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Product: Book - Paperback
Title: Malicious Cryptography: Exposing Cryptovirology
Publisher: Wiley
Authors: Adam Young, Moti Yung
Rating: 5/5
Customer opinion - 5 stars out of 5
Heaven's dark side

This book presents an initial, interesting idea - could a computer virus be written that attacks a computer by encrypting the user's data? This could be a tool for extortion or a unique Denial of Service attack. Now this is not a new idea (eg: the KOH virus) but there is a new twist - the data is encoded with an asymmetric cipher, thus rendering it unrecoverable except to the virus writer. The authors state that such a virus has indeed been trialled in a proof-of-concept form, on a Macintosh SE30 (a nice machine to develop on, from memory) in System 6, so there's no "whoops, where's it gone?" problem. There is some detailed high level discussion of techniques and pitfalls. The authors then go on to describe how contemporary cryptographic technology may be adapted to the theft of information such as secure data and passwords. This is all done at the level of mathematical relationships - there is no viral code.

Two new words are added to the language - cryptovirology (the study of computer viruses with a cryptographic payload, usually malicious) and kleptography (the application of cryptography to data theft).

Here are a few chapter or section headings to give a taste of the themes running through this work: Through Hackers's Eyes; Cryptovirology; Deniable Password Snatching; Using Viruses to Steal Information; Computationally Secure Information Stealing; The Nature of Trojan Horses; Subliminal Channels.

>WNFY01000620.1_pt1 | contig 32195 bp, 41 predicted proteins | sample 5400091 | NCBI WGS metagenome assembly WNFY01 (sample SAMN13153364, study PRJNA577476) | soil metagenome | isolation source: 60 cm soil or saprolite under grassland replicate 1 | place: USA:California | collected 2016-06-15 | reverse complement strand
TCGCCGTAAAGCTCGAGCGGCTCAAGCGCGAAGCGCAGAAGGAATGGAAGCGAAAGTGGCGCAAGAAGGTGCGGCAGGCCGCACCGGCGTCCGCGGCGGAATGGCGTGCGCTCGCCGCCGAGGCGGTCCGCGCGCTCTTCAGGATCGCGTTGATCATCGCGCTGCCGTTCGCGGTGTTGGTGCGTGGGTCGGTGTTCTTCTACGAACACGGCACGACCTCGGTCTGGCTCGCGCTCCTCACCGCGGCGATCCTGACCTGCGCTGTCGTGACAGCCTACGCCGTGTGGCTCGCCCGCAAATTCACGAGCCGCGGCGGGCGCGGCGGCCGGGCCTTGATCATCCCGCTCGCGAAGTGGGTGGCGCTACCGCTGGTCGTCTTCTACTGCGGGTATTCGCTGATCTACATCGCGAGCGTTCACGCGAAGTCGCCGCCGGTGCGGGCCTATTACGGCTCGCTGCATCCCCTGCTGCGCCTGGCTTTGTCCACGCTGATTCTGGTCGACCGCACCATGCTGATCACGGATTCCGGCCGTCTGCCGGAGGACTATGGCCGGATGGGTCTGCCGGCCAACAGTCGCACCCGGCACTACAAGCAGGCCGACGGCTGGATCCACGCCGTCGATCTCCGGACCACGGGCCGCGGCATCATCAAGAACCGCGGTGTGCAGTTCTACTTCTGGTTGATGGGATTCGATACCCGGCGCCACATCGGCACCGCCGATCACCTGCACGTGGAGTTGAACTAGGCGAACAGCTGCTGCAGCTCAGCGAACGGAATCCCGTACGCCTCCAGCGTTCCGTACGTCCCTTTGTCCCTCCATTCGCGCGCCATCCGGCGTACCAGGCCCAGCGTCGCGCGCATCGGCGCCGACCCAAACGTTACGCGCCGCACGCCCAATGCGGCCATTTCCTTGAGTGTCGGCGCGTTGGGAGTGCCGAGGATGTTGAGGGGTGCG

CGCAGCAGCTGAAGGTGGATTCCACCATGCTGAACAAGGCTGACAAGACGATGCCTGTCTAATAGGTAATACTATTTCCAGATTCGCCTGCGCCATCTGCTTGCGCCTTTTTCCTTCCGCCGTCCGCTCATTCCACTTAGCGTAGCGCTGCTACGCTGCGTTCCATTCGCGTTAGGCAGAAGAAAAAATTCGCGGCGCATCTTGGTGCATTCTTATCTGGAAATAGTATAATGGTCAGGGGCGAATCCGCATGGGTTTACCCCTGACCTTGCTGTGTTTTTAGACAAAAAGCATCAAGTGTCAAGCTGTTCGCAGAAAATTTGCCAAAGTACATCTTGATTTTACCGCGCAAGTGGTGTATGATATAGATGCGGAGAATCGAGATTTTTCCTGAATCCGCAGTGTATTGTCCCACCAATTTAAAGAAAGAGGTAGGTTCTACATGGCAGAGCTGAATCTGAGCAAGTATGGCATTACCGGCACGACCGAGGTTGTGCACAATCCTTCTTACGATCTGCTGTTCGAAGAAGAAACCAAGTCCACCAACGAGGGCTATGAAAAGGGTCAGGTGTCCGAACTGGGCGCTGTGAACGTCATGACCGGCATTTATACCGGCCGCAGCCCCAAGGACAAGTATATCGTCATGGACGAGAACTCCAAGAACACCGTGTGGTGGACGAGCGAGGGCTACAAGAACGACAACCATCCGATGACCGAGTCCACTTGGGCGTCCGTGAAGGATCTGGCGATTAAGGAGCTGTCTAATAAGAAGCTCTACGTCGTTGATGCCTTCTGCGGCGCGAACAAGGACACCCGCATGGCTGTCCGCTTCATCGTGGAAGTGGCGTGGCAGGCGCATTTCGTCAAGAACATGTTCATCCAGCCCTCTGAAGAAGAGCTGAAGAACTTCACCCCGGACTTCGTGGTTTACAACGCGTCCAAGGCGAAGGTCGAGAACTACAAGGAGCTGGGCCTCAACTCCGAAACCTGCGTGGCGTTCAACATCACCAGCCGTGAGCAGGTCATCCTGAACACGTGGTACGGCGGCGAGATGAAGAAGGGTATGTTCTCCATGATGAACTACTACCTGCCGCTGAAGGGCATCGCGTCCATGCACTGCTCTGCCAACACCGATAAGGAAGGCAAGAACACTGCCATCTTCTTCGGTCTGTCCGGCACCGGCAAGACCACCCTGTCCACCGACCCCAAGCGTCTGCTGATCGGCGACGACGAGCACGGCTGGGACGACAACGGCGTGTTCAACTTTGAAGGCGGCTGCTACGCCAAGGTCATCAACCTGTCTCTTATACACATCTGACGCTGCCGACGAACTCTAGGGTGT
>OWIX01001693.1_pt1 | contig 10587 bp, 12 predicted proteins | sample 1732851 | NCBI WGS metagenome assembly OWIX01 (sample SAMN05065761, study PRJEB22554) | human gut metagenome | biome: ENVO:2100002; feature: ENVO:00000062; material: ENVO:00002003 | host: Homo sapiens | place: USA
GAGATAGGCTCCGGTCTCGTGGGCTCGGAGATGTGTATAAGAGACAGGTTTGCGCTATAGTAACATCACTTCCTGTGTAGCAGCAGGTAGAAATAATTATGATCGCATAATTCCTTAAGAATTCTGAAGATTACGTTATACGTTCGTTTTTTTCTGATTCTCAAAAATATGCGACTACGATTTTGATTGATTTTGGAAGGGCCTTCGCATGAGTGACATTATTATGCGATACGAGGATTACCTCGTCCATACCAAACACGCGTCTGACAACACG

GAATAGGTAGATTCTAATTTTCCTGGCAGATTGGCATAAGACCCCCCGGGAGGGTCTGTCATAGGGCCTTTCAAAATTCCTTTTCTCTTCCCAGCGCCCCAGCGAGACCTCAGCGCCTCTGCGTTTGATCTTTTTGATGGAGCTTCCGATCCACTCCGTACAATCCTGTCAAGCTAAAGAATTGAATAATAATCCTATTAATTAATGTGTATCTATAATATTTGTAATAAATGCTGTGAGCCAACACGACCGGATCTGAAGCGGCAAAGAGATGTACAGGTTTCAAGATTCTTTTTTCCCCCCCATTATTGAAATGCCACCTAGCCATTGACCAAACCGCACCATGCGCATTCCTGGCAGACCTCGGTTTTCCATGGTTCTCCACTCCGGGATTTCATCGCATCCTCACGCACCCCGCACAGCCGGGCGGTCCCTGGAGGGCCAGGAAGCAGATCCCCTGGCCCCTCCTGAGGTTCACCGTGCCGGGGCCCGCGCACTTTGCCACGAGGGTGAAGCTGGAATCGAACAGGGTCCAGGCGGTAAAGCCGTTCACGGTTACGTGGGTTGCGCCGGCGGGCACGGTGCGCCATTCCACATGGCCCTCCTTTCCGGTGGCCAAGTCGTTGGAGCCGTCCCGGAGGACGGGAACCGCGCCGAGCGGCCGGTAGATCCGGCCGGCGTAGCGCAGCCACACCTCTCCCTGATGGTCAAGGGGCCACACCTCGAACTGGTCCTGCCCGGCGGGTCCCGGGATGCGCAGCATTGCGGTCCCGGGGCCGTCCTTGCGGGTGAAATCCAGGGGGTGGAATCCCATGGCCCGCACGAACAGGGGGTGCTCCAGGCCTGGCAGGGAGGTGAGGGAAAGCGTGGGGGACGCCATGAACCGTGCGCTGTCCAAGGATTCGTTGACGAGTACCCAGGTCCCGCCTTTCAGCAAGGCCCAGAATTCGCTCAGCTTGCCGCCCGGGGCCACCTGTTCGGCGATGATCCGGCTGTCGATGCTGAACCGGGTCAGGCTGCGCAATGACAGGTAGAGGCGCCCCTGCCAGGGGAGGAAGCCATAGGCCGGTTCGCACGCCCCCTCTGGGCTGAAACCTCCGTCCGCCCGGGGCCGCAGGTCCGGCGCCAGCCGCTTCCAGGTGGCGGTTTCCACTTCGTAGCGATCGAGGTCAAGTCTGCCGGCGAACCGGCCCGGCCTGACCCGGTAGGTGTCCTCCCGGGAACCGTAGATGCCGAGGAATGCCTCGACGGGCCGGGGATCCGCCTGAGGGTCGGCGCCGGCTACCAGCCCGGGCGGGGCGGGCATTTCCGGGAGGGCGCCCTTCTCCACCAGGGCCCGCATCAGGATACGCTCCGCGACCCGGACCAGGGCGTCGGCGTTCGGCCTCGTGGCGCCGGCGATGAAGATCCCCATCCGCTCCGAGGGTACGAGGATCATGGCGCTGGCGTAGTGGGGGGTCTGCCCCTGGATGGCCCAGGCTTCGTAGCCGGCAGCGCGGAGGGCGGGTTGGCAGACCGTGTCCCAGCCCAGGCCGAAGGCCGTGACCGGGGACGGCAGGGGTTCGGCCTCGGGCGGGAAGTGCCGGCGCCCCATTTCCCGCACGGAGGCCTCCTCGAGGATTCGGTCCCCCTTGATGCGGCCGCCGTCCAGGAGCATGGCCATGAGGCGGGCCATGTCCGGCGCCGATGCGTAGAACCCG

The book starts with an accessible piece of fiction, but quickly progresses to the opaque style common to much academic writing in this field. The reader is well advised to brush up on matrix algebra, Jacobians and Abelian and non-Abelian groups and to have a working knowledge of computer viruses (however obtained). There are appendices intended to provide brief tutorials on computer viruses and public key cryptography. But both these very different specialised fields require far more study than any précis can provide.

While the writing is often hard going there is an enjoyable first chapter describing three incidents in the life of a virus writer (a student at a US university) as he writes and releases a virus. It provides a vicarious experience of the motivation for such activity - the mental challenge, the adrenalin rush and the exercise of secret power.

The writing, as referred to above, is uneven and there seems to be some confusion as to who the audience is for this work. Some seems to have come from one of the authors' doctoral thesis - you have been warned! It's an academic work, so academic cryptographers would be the principal readers. But since it's offered for sale to the public, one wonders who else would read it? We can rule out some groups. If you refer to yourself as "133t", then you can count yourself out, as can those wannabees who capture virus code, do a partial rewrite, add their handle, then release their "new" version. There is no rip-off virus code here. Even whoever wrote Nimda or Code Red or NetSky will find this heavy going, competent thought they are in the mysteries of mobile code and system calls. Certainly anti-virus software coders will find this of little use. If I can let my imagination run free, perhaps also the legendary Hidden Masters of cyberspace, those hackers beyond "elite" in their esoteric knowledge, who work alone, do not meet other hackers except deep behind some firewall and who are never suspected, let alone arrested, perhaps they will be inspired to even greater feats of data theft. But then we'd never know, would we?